Serenity – I will have to watch this one again to be sure, but it seems like if there are four women on the ship, and if one is second-in-command and another is the mechanic, they’ve got to talk to each other about something ship-related at some point. At the very least, the ship’s a she, and Kaylee must talk to the ship sometimes, so I’m going to call this another pass.
I know what you’re thinking: “Mad, are these really your favorite movies?” Well, I think so. They’re the first movies that sprang to mind, anyway. Now I tire of frivolous movie chatter.
So it’s Daylight Saving Time. I would go on and on about how much I dislike Daylight Saving Time, but I’m tired from waking up at 6 a.m. just because the government decided it was 7 a.m. Is it just me, or do they keep lengthening the period that we do Daylight Saving Time? It seems like it starts earlier and ends later every year. Why don’t we just switch over to Daylight Saving Time year-round, just call 6 a.m. 7 a.m. forever? What’s stopping us? Or should I ask, what’s stopping Them?
I didn’t get very good sleep last night because I had a dream that Mister Bubby, who was supposed to be 5 or 6 in the dream but looked more like 18 months or so, had an explosive diarrhea incident in the minivan and was smearing the stuff all over the car, and Girlfriend, who was just the same age as she usually is, threw up in the minivan because that is just what someone who had witnessed an explosive diarrhea incident might do. Anyway, I spent the rest of the dream trying to clean up aforementioned bodily excretions when all I had was a small package of dried-out baby wipes, which I attempted to moisten with an old cup of Sprite which had lost its fizz. If this was not the sort of thing you wanted to read about first thing in the morning or ever, I’m sorry, but as I indicated in the first place, it was not a relaxing or edifying story for me, either.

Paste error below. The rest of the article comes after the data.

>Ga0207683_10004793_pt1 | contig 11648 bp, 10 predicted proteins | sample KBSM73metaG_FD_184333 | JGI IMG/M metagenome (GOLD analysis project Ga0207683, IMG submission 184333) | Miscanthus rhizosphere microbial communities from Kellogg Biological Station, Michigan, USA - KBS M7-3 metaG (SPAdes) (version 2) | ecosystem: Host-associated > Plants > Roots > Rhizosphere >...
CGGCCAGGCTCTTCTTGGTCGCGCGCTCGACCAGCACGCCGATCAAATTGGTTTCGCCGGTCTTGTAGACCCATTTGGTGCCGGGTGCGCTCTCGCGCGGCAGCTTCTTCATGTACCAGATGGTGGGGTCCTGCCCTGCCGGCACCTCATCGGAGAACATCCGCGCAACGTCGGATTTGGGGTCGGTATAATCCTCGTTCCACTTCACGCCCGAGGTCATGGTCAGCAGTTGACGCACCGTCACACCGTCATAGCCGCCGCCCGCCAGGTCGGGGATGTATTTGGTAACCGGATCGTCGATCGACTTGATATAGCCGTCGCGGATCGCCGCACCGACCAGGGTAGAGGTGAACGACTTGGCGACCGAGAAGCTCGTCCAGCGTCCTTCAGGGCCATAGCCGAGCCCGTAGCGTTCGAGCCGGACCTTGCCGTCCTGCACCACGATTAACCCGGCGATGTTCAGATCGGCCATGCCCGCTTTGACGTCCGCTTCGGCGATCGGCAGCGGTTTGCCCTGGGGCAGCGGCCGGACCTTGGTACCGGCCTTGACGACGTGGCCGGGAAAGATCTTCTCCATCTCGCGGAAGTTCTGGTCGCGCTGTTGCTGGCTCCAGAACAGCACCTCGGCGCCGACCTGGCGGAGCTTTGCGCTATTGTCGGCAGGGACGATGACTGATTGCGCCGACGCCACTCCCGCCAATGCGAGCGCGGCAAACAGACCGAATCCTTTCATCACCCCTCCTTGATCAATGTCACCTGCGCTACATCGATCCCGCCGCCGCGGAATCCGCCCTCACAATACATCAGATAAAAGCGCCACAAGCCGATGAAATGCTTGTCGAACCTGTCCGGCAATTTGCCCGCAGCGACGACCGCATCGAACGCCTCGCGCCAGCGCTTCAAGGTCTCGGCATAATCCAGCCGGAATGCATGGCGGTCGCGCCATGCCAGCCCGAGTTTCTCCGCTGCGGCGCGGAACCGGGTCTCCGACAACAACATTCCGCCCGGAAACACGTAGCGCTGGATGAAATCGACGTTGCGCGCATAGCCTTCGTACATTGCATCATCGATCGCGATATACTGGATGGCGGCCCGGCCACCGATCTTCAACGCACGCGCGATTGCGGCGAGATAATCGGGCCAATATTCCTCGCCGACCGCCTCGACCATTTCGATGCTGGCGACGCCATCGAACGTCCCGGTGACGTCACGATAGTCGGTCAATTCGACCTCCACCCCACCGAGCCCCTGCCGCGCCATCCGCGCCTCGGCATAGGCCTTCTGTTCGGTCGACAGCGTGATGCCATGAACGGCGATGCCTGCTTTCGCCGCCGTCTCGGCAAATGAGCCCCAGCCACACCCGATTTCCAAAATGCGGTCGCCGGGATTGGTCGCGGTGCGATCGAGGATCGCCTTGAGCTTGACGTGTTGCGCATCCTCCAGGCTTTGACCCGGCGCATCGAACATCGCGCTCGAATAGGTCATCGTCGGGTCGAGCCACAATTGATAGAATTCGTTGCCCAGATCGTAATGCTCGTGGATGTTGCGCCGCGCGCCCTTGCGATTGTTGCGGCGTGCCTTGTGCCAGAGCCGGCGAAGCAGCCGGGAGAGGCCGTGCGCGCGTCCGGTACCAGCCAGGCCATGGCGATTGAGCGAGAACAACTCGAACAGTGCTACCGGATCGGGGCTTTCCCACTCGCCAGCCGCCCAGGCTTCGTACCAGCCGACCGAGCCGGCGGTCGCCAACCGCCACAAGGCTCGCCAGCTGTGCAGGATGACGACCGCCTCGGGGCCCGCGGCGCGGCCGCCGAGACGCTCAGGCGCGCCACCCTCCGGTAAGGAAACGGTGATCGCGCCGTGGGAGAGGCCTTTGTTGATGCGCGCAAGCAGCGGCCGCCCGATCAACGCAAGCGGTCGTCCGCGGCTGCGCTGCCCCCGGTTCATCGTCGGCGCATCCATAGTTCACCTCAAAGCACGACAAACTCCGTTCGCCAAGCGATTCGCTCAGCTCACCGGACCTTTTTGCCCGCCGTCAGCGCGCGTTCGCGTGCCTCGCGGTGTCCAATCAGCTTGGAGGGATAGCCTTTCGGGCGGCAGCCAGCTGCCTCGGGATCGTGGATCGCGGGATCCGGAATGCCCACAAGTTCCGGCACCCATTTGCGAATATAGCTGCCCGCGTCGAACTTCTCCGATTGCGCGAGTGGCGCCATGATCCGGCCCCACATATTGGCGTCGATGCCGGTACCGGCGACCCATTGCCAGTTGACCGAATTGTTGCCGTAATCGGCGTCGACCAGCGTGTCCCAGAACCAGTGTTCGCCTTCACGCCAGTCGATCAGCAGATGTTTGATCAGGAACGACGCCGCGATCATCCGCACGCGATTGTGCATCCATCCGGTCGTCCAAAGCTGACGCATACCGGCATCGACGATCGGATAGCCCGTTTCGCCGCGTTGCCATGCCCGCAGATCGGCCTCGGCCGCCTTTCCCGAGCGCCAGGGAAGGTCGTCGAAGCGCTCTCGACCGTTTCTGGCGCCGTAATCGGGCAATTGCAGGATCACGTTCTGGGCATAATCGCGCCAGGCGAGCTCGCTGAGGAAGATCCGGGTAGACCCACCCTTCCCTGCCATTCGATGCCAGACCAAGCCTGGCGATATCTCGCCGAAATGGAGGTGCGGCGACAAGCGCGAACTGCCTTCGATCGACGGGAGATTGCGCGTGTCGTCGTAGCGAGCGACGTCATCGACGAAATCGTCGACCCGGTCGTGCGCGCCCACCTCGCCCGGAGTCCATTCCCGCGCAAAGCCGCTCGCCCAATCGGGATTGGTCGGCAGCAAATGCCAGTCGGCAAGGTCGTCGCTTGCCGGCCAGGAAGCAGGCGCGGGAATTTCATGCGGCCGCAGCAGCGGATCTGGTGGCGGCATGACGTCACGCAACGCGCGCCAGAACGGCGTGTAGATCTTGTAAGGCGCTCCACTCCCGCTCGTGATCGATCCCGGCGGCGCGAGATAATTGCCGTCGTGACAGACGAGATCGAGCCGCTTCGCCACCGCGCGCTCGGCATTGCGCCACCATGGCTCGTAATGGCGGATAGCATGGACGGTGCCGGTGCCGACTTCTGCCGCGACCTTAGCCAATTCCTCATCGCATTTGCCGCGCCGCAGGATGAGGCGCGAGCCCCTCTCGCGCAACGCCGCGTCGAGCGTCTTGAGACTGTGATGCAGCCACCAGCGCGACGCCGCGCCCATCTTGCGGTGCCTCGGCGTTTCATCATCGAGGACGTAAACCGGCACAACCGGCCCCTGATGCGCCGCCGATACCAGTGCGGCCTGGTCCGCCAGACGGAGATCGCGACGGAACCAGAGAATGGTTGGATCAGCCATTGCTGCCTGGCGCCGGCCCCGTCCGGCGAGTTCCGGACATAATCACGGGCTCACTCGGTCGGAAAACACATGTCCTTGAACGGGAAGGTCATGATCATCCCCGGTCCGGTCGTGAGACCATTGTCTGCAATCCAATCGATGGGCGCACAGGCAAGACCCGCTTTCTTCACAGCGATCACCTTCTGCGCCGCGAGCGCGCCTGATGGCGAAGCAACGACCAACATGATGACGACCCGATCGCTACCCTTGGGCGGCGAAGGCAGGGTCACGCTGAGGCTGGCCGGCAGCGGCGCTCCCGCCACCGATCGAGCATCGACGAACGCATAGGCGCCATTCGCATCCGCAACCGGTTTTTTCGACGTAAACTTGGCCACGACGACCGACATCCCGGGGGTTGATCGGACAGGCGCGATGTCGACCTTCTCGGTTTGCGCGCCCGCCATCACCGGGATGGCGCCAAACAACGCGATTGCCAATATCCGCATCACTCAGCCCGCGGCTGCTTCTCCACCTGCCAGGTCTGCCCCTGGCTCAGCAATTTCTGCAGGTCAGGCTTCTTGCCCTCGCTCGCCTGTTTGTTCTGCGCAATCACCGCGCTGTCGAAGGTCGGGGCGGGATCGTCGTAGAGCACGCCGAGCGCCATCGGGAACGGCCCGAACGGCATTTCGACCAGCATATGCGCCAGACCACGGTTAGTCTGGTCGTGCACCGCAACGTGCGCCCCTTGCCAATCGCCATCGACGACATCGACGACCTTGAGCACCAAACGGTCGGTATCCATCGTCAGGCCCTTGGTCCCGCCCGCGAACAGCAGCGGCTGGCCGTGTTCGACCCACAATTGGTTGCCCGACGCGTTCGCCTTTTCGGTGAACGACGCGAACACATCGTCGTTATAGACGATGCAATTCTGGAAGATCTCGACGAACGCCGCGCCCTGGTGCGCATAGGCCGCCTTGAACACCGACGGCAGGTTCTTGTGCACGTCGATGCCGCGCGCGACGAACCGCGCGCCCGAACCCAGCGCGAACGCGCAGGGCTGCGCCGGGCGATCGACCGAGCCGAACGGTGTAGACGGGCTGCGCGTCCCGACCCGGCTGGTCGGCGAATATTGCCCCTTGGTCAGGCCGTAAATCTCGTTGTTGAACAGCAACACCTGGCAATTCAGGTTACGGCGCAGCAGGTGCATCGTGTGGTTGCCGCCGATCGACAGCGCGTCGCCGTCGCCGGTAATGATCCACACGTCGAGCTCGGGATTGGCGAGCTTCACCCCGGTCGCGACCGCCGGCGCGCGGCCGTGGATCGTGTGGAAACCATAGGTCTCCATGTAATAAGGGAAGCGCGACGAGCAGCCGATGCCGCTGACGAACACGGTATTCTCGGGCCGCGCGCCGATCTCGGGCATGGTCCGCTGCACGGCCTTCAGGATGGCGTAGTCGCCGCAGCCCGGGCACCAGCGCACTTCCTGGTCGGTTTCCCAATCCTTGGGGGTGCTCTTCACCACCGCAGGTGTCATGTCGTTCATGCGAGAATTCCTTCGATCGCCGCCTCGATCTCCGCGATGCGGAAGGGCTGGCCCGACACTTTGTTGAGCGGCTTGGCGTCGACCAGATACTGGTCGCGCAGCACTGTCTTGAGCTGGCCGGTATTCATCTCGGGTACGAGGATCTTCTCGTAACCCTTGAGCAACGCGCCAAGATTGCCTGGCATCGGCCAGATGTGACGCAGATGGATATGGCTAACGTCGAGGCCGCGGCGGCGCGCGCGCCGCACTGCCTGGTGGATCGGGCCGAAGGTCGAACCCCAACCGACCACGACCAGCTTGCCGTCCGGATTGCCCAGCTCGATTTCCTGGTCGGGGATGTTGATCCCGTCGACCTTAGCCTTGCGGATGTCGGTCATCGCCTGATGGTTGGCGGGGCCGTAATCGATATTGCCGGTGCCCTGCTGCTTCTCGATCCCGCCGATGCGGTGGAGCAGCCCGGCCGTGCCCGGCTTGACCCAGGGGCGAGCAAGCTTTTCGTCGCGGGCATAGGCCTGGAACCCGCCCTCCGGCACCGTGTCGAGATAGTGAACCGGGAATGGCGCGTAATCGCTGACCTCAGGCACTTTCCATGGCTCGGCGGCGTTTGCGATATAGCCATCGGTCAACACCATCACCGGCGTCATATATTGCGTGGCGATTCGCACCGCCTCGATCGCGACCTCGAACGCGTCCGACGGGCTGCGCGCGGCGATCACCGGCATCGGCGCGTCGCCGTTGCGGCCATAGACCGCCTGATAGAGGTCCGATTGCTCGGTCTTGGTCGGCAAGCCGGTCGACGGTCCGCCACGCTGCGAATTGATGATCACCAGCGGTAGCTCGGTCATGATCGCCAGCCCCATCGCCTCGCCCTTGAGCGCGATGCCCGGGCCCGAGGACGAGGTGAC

The other reason I didn’t sleep well is that Girlfriend woke up in the middle of the night, having wet her bed, and wanted to sleep in our bed. I should have just re-made her bed, but at the time I was sleepy, possibly having just dreamed about spending an hour and a half cleaning the interior of my car with a handful of baby wipes and flat soda and not making a bit of progress. Anyway, so she was in our bed for the rest of the night, such as it was, and that was uncomfortable. Somebody tell me how a child can be so small during the day but so large while asleep in the same general vicinity as an adult.
It doesn’t seem like it’s scientifically possible, but empirically, we know it to be true.
And why do children always want to sleep this way? It doesn’t matter how many times you move them; they always get back in this position within, like, forty-five seconds.
This is why my child needs to stop wetting the bed. Or I need to stop dreaming about diarrhea. The current pattern is not sustainable!
Well, I have a lot of stuff I’m supposed to be doing, so I’ll give up pretending to maintain this blog and attend to my real duties. Happy Daylight Saving Time, government patsies!